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Mizzou hunger strike student came from family that achieved the American Dream

MIZZOU students

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(NaturalNews) The poor, deprived University of Missouri student who recently launched a "hunger strike" to effect "social change" at one of the most liberal universities in the country? Yeah, not so much "poor" and "deprived." And he's as much a "professional activist" as a student.

His name is Jonathan Butler, an African-American who has been heavily influenced by the "Black Lives Matter" movement, though he became fully radicalized while attending Mizzou. His shtick is that he's a member of the "oppressed" minority class in the U.S., but as Breitbart News pointed out, he is anything but.

Despite his family's multi-generational success and affluence – the epitome of the American Dream – Butler's "heroes" are communists like terrorists Assata Shakur and Frantz Fanon.

Breitbart News further reported:

The University of Missouri activist grabbed headlines when he became the public face of the movement that successfully forced out two top administrators on [recently].

However, Jonathan Butler's own family story directly contradicts his radical narrative and shows that black Americans can succeed and prosper in the United States, particularly if they apply hard work and a base of traditional religious values.

His father is Eric Butler, who is an executive vice president with Union Pacific Railroad, the Omaha World-Herald reported. And the St. Louis Post-Dispatch added that the elder Butler earned $8.4 million in 2014.

According to his online bio, Eric Butler has had quite an accomplished career:

Eric Butler was named executive vice president-Marketing and Sales in March 2012. In this position, he is responsible for Union Pacific's six major business units: agriculture, automobiles, chemicals, energy, industrial products and intermodal. Collectively, the business units account for nearly $20 billion in annual revenue. He also oversees the railroad's National Customer Service Center.

Previously, Butler had been vice president and general manager-Industrial Products, a position he had held since April 2005, after serving two years as vice president and general manager-Automotive. Since joining the railroad in 1986, Butler has held a number of positions including vice president-Supply, vice president-Planning and Analysis, and director-Corporate Compensation.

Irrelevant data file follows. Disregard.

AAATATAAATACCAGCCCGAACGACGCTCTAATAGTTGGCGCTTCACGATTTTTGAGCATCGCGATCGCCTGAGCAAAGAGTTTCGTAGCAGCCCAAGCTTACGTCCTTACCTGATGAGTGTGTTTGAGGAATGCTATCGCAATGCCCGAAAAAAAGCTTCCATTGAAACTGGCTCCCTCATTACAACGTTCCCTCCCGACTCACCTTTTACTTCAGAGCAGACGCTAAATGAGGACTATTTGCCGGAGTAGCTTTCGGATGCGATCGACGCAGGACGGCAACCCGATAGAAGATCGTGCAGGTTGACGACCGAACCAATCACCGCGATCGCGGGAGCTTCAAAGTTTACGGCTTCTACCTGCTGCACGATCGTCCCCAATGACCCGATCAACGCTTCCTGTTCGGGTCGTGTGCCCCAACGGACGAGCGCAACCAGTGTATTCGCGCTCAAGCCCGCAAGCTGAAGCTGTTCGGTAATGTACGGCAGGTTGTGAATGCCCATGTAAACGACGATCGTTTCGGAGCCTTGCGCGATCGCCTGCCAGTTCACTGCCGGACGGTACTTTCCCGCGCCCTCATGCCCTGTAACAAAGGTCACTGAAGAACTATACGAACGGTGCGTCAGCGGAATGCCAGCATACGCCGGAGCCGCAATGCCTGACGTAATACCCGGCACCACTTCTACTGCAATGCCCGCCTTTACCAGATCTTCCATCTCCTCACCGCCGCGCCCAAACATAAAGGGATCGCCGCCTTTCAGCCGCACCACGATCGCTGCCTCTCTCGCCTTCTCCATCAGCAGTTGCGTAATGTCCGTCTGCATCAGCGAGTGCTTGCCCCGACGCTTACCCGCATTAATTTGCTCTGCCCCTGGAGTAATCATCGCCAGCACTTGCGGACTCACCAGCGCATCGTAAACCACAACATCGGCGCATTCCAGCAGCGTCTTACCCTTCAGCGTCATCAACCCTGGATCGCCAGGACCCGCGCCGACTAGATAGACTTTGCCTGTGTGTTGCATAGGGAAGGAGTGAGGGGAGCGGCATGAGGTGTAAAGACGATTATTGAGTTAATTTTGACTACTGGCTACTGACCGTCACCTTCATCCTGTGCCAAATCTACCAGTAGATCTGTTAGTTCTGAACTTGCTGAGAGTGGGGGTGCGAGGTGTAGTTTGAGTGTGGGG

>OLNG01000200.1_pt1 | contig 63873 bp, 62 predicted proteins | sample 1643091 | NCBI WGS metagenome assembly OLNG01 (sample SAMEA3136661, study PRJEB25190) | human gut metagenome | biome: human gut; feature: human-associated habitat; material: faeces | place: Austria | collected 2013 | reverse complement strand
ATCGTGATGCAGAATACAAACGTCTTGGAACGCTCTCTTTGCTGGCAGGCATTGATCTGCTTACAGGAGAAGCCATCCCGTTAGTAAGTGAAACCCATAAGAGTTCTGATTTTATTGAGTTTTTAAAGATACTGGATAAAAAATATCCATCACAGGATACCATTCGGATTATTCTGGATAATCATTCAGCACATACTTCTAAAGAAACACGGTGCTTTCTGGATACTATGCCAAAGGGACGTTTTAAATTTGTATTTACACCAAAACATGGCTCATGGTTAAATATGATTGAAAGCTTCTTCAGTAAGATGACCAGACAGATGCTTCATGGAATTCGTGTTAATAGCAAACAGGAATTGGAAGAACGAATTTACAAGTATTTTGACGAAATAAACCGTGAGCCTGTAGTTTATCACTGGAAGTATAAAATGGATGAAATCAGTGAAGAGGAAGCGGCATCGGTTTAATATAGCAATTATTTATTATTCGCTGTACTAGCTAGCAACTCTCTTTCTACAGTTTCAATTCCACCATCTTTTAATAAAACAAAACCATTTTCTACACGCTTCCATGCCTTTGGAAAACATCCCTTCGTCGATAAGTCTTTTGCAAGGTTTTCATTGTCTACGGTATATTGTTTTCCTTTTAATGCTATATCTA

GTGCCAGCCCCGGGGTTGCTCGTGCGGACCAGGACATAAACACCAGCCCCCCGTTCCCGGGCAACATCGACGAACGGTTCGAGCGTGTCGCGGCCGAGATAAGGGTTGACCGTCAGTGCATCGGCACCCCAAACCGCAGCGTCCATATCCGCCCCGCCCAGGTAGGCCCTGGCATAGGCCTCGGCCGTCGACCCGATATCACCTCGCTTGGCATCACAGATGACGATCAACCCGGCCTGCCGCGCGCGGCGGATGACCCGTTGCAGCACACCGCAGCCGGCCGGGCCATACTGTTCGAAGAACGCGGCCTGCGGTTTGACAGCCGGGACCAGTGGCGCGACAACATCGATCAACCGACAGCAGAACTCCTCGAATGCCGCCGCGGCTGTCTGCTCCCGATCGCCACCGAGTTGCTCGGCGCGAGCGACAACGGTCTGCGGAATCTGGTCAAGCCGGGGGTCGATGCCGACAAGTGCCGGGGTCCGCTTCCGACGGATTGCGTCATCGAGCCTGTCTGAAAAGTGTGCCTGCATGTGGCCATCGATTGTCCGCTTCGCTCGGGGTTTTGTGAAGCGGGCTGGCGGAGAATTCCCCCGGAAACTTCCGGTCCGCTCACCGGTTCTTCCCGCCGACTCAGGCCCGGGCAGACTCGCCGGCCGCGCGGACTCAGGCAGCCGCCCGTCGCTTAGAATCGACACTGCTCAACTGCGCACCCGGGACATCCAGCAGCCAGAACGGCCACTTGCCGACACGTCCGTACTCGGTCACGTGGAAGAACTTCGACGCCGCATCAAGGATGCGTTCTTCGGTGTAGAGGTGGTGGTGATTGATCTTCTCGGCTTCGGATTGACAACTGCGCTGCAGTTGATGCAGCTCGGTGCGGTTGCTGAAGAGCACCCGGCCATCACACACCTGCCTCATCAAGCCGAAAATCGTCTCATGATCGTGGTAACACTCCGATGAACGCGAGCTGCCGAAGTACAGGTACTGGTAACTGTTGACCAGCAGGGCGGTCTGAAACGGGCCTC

Butler graduated with a bachelor's degree in Mechanical Engineering in 1981 and an MSIA in 1986, both from Carnegie Mellon University in Pittsburgh.

But there is more to the elder Butler than just his business/professional career. He is also humble and spiritual, having co-founded the Joy of Life Church of God in Christ in Omaha, where he is pastor.

In addition, affluent Jonathan Butler's grandparents are the late Attorney/Pastor John and Dr. Fay Ellis Butler of Brooklyn, New York. Superintendent John Butler was the founding pastor of Salvation and Restoration COGIC of Brooklyn, New York, their son's bio at Joy of Life states.

So how did this child of successful, hard-working parents and grandparents become so radical, idolizing the Left-wing communist (as in communal - no one is better than anyone else, except the governing elite, of course), instead of the beneficiaries of a system that is obviously not so "racist" and one-sided as he likes to think?

Blame the modern-day system of American higher education, where such radical groupthink is taught and encouraged, and where dissenting opinions are not simply opposed, but quashed, and their messengers ruined and run out of town.

This is not simply a biased observation. A recent op-ed in the Columbia Missourian newspaper that was written by UM's journalism students lays it out in uncritical fashion. The article attempts to paint the picture of a "deepening divide between white students and students of color" at his Nebraska high school, but a quote in the article by Butler doesn't seem like he and other "students of color" had it that bad:

"It was that phenomenon - that's where we felt safe, that's where we felt at home," Butler said. "People would bring their speakers, their CD players. We would play music. It was always this great time."

So which was it: a lousy time or a "great time"?

In the end Butler got his wish - the white university president and white chancellor both resigned, replaced by Michael Middleton, a recent retiree from the university after 30 years, who earned bachelor and law degrees there. He's African-American.








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